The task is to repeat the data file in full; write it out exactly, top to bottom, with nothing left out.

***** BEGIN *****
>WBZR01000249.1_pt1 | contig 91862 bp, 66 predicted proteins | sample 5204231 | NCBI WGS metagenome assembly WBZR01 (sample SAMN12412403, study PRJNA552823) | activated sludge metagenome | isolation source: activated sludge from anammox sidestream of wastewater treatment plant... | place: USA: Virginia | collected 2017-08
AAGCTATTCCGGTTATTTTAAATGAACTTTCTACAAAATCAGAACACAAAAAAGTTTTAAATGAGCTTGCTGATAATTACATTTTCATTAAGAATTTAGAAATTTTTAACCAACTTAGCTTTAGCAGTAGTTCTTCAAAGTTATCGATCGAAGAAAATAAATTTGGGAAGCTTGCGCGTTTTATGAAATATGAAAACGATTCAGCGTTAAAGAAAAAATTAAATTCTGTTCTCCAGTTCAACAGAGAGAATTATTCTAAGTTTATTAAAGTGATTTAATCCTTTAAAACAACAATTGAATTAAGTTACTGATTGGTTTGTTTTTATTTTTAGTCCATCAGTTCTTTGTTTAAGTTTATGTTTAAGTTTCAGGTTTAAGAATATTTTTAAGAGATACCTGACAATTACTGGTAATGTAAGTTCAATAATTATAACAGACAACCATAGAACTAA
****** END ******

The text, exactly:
>WBZR01000249.1_pt1 | contig 91862 bp, 66 predicted proteins | sample 5204231 | NCBI WGS metagenome assembly WBZR01 (sample SAMN12412403, study PRJNA552823) | activated sludge metagenome | isolation source: activated sludge from anammox sidestream of wastewater treatment plant... | place: USA: Virginia | collected 2017-08
AAGCTATTCCGGTTATTTTAAATGAACTTTCTACAAAATCAGAACACAAAAAAGTTTTAAATGAGCTTGCTGATAATTACATTTTCATTAAGAATTTAGAAATTTTTAACCAACTTAGCTTTAGCAGTAGTTCTTCAAAGTTATCGATCGAAGAAAATAAATTTGGGAAGCTTGCGCGTTTTATGAAATATGAAAACGATTCAGCGTTAAAGAAAAAATTAAATTCTGTTCTCCAGTTCAACAGAGAGAATTATTCTAAGTTTATTAAAGTGATTTAATCCTTTAAAACAACAATTGAATTAAGTTACTGATTGGTTTGTTTTTATTTTTAGTCCATCAGTTCTTTGTTTAAGTTTATGTTTAAGTTTCAGGTTTAAGAATATTTTTAAGAGATACCTGACAATTACTGGTAATGTAAGTTCAATAATTATAACAGACAACCATAGAACTAA